Malala Yousafzai, Noble Peace Prize nominee.
October 10, 2013 § Leave a comment
One year ago today, the Taliban shot Malala Yousafzai. The bullets hit her head, went through her shoulder, severed facial nerves and left her deaf in one ear. Today Malala lives as an advocate for women’s rights, as an advocate for the right to education for girls and as one nominated for the Nobel Peace prize.
When the Taliban entered Pakistan’s Swat Valley, Malala tells us she witnessed their flogging of women for no reason other than a strand of hair exposed on their head. She saw women banned from markets and told their only function was to work in the home. She saw how the Taliban’s fear of women lead to their oppression and the oppression of girls wanting an education.
Malala could see no rhyme or reason for the actions of the Taliban and asked, “Why don’t we speak for our rights?”
In an atmosphere of violence and oppression Malala spoke out for education, peace and non-violent resistance to the Taliban. The Taliban’s response was to seek her death: to shoot a fifteen-year old girl in the head. But they failed to silence this young woman. Failed, as must anyone fail when they seek to silence the voice of those who represent the rights of children, girls and women.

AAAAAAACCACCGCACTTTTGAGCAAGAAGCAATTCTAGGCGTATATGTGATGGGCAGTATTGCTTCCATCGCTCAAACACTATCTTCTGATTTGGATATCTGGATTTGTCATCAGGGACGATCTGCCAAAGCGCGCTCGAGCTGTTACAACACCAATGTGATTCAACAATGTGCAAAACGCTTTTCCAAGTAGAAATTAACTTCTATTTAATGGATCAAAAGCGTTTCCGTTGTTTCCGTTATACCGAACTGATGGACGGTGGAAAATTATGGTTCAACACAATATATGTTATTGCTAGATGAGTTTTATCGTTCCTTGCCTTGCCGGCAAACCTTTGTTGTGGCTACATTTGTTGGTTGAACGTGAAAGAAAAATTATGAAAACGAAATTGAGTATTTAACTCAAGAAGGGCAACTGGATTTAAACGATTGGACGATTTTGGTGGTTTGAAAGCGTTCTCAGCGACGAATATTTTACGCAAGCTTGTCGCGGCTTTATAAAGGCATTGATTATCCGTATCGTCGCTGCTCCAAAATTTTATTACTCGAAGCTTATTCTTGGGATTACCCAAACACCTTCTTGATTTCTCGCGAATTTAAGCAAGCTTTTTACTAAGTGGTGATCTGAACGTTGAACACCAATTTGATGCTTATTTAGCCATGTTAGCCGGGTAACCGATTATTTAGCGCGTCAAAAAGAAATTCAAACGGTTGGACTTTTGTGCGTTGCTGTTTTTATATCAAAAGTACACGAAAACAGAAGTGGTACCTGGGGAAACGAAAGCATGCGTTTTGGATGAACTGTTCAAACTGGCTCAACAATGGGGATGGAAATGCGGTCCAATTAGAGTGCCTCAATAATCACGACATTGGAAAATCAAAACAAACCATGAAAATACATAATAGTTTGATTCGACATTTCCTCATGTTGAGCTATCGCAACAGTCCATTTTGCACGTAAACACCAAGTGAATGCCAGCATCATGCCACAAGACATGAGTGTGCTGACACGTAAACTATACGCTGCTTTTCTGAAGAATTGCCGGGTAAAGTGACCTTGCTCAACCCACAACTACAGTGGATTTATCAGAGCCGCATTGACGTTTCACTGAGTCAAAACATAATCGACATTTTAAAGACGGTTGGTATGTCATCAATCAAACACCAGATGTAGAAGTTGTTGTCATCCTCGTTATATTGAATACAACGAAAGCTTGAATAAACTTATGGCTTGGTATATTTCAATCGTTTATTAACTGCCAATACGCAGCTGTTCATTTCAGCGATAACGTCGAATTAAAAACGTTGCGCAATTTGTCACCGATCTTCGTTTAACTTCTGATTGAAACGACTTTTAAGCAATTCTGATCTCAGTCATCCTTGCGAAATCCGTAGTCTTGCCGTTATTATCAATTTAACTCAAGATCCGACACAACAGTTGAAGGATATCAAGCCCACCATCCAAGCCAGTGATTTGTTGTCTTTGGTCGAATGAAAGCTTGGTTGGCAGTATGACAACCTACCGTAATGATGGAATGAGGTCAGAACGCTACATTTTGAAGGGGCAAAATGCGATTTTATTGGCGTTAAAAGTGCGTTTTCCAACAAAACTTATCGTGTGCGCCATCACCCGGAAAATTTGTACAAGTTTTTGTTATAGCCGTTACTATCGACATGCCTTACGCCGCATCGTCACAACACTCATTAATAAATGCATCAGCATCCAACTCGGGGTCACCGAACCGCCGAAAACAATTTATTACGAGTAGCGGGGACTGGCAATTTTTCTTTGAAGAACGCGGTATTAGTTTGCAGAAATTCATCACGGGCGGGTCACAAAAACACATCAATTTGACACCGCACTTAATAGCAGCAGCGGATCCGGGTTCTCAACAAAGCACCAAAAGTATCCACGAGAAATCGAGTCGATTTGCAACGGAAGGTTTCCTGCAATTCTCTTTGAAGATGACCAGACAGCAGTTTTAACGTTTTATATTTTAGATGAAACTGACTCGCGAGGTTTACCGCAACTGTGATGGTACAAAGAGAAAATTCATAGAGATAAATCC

Malala was not the only girl shot that day. Her friends, Shazia Ramzan and Kainat Riaz were also wounded and today also live in the United Kingdom where they are students who want to one day be doctors.
Kainat says that before they were shot, “there was hardly any concept of sending girls in Swat to schools, but now parents have started to do that.” A measure of how the actions of one can influence a nation.
As to the Noble Peace prize, Malala says that it is a great honor but what’s really important is the support she gets from people all over the world. What is important is that education be given people everywhere.
Malala is extremely humble in that she does not believe she has done enough to merit the Noble. And, truth be told, there are others who have worked harder and longer.
Ultimately, Malala tells us the Peace prize isn’t important except in how it would enable her to further the cause of women’s rights, peace and education. To this we could add that it would be a symbol of the importance of education to the cause of world peace.
To quote Malala, “We cannot succeed when half of us are held back.”